MORGANTOWN — As tough a challenge that the West Virginia defensive staff has in front of it as it prepares for No. 15 Virginia Tech on Saturday at Milan Puskar Stadium the statistics say the Hokies’ defense is a step ahead of its offense through two games thus far.
Virginia Tech (2-0) ranks third in the Atlantic Coast Conference in scoring defense, yielding just 12 points per game in wins over No. 21 North Carolina and Middle Tennessee while ranking 11th in scoring offense (26 points per game).
It’s certainly been a refreshing return to form for the Hokies fan base as defense has been a bit of struggle in the past few years after decades of stinginess under longtime coordinator Bud Foster. Virginia Tech allowed more than 30 points per game in two of the last three seasons (32.1 in 2020 and 31 in 2018), but so far in 2021 those deficiencies seem to be a thing of the past.
Coincidentally, the Mountaineer coaching staff sees a lot of the stout Tech defenses of the past in this team. And if anyone would know, it may be WVU offensive coordinator Gerad Parker, who has faced the Hokies at three different stops — Marshall, Purdue and Duke — during his coaching career.
“There’s a lot of things you recognize,” Parker said. “I hate to admit I’m getting old now, from starting at Marshall in ’11 and ’12 all the way through going to Purdue and Penn State and here and Duke, almost all those stops except for maybe one we’ve found a way to play them, and from Bud Foster’s days all the way to now, there’s a lot of similarities about some coverages and things you see and notice, and hence the reason they’ve sustained success on defense.”
Schematics under defensive coordinator Justin Hamilton are part of the equation, but the Hokies certainly have shown to have the personnel to execute as well.
WVU head coach Neal Brown started his breakdown of the Virginia Tech defense on Tuesday with an assessment of the defensive line, and that’s certainly warranted if you look at the statistics. The Hokies are tied with Syracuse, having recorded 18 tackles for loss through two games, the best mark in the ACC. The team has also recorded nine sacks, second only to Pitt in the league.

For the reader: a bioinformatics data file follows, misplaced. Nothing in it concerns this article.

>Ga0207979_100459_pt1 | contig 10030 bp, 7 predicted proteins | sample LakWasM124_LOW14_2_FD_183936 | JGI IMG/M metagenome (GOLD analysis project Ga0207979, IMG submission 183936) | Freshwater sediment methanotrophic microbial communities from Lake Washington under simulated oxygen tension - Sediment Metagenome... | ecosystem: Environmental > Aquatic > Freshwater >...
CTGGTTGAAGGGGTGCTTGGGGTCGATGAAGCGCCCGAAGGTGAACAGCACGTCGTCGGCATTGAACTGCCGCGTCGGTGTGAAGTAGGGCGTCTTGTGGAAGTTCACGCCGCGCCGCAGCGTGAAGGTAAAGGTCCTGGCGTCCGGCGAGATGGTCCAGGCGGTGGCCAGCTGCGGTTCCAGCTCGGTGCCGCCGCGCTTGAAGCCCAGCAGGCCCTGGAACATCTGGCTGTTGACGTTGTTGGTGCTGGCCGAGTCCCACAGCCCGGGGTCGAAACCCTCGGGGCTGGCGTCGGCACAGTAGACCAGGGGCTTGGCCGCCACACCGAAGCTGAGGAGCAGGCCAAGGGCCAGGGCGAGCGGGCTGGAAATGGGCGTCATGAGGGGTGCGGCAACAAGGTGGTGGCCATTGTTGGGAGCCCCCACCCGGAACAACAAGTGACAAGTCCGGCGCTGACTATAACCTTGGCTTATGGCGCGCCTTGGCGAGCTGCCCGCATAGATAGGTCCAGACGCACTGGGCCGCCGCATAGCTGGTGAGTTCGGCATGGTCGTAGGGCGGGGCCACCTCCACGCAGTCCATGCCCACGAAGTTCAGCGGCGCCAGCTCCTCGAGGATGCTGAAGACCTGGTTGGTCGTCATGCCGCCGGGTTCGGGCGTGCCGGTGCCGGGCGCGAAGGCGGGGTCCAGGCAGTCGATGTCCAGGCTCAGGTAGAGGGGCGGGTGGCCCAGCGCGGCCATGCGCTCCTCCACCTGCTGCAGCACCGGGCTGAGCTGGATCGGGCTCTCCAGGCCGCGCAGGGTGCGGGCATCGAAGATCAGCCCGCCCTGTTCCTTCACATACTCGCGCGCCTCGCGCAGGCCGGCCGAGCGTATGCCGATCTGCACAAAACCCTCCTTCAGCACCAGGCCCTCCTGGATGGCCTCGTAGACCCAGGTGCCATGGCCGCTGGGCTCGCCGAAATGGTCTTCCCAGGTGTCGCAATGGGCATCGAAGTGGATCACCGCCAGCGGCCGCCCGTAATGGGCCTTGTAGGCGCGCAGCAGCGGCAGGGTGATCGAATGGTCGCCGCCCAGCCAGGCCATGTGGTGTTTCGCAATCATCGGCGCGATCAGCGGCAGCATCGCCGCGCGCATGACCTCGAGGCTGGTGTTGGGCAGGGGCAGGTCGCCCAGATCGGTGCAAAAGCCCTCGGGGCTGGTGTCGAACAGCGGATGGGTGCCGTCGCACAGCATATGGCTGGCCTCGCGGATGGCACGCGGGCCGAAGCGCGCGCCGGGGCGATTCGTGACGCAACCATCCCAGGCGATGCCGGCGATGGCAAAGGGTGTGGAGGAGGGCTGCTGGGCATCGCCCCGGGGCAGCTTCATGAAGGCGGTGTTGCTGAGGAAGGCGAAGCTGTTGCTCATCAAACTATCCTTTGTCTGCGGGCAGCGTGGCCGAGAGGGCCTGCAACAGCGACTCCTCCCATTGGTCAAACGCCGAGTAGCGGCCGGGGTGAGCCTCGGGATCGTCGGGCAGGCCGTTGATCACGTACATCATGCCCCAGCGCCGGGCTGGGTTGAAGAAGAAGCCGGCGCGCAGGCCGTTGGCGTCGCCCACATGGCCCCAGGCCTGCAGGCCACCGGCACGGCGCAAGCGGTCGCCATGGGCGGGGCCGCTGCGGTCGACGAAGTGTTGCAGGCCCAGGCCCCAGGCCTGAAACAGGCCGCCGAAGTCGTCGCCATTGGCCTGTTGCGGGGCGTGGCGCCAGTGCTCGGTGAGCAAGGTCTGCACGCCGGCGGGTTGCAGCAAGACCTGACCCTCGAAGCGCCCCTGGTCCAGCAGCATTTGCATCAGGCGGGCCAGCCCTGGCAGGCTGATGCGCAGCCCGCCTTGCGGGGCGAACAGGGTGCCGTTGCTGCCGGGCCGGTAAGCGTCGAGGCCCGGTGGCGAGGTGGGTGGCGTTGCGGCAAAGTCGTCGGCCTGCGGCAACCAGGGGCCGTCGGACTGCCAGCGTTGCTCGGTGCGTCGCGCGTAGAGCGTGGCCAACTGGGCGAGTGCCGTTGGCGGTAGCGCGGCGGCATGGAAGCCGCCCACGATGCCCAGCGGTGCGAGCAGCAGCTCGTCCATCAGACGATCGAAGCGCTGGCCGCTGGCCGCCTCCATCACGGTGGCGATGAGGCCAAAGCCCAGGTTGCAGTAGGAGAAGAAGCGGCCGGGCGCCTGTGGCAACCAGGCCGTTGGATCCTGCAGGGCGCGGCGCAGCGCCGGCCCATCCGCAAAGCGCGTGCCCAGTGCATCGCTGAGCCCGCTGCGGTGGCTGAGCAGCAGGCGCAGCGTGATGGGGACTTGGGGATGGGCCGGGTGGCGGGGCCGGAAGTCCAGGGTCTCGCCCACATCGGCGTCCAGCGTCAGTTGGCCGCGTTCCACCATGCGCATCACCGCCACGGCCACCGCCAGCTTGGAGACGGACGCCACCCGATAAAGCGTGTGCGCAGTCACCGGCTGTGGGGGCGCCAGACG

It starts with junior linemen Amare’ Barno and TyJuan Garbutt, who rank third and fifth in the ACC, respectively, in tackles for loss (3½ for Barno and 3 for Garbutt), with the two combining for 3½ sacks as well.
“They go two deep across the board, they’ve got several NFL players up there, they’ve got length to the boundary,” Brown said. “Two really good speed guys off the edge and they rotate four guys at [defensive] tackle and I think they are all difference makers and they do a great job in their scheme.”
“You respect watching it. They’re wired up well and the staff has done a good job with them,” Parker added. “They’ve been very successful playing on the other side of the line of scrimmage whether it’s TFLs or sacks. They do a great job moving them, they play well with their hands up front, they know what they’re doing, they own their gaps and they’ve had success doing it.”
On the back end, Virginia Tech has been great in coverage as well, having already picked off four passes, tied for the best in the ACC. Junior Jermaine Waller has two of them, fellow junior Chamarri Conner has one and sophomore safety Nasir Peoples leads the team in tackles with 17.
“Conner and Waller are great in coverage, I think they’ve played at a high level through two weeks,” Brown said. “Waller might be playing as good as any corner in the country right now.”
The turnover issues that likely cost the Mountaineers a potential win at Maryland were better a week ago as WVU went without a turnover against Long Island. But the issues with the running game were present again as starting running back Leddie Brown was held to just 31 yards on 15 carries. Brown is averaging just 3.3 yards per carry this season.
Meanwhile, Virginia Tech is sixth in the ACC in rushing defense, allowing just 106 yards per game.
Obviously, with a physical front that has made several big plays already this season, the Mountaineers will have to find some way to improve their consistency in the run game while facing off with a talented, deep pool of players on the other side. Yet, just as there’s no secret in Tech’s intentions of running the ball, there won’t be any on the WVU side either.
And according to Parker, that’s part of taking the next step, one that his team will need to take on Saturday against a swarming Hokie defense that knows just where the Mountaineers want to go with the ball.
“It’s something we’re going to have to earn the right to do because now there certainly isn’t a secret,” Parker said. “Leddie is our running back and is a great player and we’ve got to make sure we honor that with how we find ways to give him room, and of course Leddie has to own his part in making sure when we get that room, we get there.
“People know now. And in order to be really good now you have to be good when everybody knows that it’s a huge piece of our plan.”